On Exam Phobia and the Confusion in Students’ Minds

On Exam Phobia and the Confusion in Students’ Minds
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SOBIA KHATOON

A few days ago, on my way to school, I noticed a group of students who were protesting against the decision of JK BOSE to conduct board exams for the students of the eleventh standard. I was stunned to find that they were the same boys who were, just a month ago, bunking their classes and protesting against the civilian killings in Kashmir. This elicited two feelings in me: a feeling of extreme anger and incense and the feeling or , more appropriately the desire to laugh out loud.
So, here we come across yet another phase of “heights of innocence”. Just a month back, the students of my own category were demanding the closure of their class work and now the same students are again on the roads, demanding the recommencing of their class work when it is not the right time for the same.
I am a student of eleventh standard studying at one of the most reputed schools of North Kashmir and like all other institutes, we too couldn’t complete each percent of our syllabus for an assorted set of reasons. A few days ago, students from all areas of the valley gathered outside the BOSE office; there would obviously had been students who were sitting at their respective homes and preparing themselves for the upcoming exams, for which we still have twenty days left. And, people might tag such students” belonging to reputed schools” but that’s really not the fact because those students are not the ones belonging from reputed institutions but they are the ones with “reputed mindsets”.
Unfortunately, we dwell in a society where the phobia of exams has overtaken every other dreadful phobia and looking at the scenario, I remember a teacher of mine who had said once,” jaise tum log exams se dartey ho, agar aise khuda se dartey toa jannat ke flowers nahi sunflowers hotey!”. I believe he was absolutely right because had there been no fear of exams, there would have been no suicide reports. Now, see what could be stranger and bizarre than a girl committing suicide just because her annual exams shall be conducted by JKBOSE and there shall be no home examinations unlike the past!!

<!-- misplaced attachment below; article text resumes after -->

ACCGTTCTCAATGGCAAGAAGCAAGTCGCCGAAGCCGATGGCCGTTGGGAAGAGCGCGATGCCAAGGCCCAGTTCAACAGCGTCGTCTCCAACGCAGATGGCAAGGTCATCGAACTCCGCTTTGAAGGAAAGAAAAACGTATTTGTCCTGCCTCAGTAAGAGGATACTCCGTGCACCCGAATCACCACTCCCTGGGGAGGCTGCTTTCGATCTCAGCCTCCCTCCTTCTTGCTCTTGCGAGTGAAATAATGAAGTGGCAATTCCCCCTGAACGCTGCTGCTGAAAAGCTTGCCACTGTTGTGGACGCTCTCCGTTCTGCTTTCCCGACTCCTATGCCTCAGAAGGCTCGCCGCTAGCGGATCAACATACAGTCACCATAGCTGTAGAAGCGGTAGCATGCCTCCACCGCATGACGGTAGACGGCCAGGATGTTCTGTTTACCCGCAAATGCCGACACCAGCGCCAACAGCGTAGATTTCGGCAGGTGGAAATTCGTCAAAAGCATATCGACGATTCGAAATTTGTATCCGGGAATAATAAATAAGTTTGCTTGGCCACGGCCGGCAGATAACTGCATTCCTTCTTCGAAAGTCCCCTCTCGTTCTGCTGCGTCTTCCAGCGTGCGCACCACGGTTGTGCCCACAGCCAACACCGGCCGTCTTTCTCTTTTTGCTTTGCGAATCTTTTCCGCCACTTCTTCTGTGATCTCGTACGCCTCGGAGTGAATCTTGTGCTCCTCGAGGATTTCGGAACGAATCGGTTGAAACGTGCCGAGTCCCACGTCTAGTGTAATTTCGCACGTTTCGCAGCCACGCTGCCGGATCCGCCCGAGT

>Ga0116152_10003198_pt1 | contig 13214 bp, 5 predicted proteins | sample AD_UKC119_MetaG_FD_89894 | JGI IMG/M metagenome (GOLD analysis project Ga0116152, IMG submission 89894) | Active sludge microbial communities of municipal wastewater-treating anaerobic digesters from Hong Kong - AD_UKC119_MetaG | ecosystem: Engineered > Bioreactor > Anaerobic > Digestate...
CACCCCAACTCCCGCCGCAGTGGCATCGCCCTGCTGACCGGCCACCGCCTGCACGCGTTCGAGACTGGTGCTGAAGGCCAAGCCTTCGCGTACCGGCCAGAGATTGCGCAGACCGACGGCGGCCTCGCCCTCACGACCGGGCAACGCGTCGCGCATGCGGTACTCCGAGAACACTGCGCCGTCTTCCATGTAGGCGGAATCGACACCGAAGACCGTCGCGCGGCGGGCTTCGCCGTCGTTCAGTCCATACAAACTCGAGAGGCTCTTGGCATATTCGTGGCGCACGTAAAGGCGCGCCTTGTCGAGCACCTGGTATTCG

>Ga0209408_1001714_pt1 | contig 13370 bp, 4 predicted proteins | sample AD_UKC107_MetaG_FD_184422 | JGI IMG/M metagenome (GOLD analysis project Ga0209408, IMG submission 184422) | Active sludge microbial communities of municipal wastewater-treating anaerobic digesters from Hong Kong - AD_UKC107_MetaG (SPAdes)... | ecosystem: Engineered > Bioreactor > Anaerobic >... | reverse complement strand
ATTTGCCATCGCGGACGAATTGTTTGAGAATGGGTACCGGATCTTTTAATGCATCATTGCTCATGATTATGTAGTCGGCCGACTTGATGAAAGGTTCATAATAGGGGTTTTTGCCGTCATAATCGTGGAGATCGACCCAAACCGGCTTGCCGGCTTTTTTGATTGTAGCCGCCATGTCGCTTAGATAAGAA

That girl from Magam area of district Budgam committed suicide over something that was occurring in a month (I literally don’t understand that why do people consider a month as a very short period of time). Consider an analogy here: A woman completes her pregnancy in nine months and before the ninth month, the baby is not well developed yet. So, it obviously means a month makes a new life, so why the heck is it termed as short?
Maybe that girl wouldn’t be able to complete her syllabus in one month or maybe she wouldn’t get good grades or maybe she failed, but that’s not at all the fault of BOSE. I may add a caveat and a qualifier here: I am not hired by any BOSE official to write the this critique but this is what I personally feel and constitutes my considered opinion.
I know scoring well in these days is the most important thing for a student but just because a month is left for our exams, why would we waste those nine long months that our mothers bore for us? And, if we really want to attain good marks, this desire must develop in us from the day we start our academic years; not just a month before exams. Had I been studying from the day one of this year, I would had not all been struggling to complete more than 5 units a day. I would had been sleeping properly and more than that I would had been feeling relaxed just as we feel on the completion of exams.
We talk about improving education strategies if the valley and when the authorities finally start working in it, we protest and commit suicide. We students, are being termed as would be doctors, engineers and would be pilots but unfortunately we are shiver with the fear and dread of exams
We have been hearing ad nauseam that the “pen is mightier than the sword” but we always wonder how. And seriously when people like us who are demanding two contrasting things at the same time, it means we have developed the weirdest phobia in our minds.
This essay is not in the nature of an unwarranted critique but in the nature of a plea to develop some sobriety and proportion regarding academic calendars in Kashmir and get rid of our exam phobias. In lieu of this, I would like to make an appeal to all students (including me):next time choose only one thing to protest over and for and let the contrast be as it is.
I conclude by wishing all students good luck for the exams.
Hope we all do well!

— The author , a high school student, can be reached at: sobiakhatoon65@gmail.com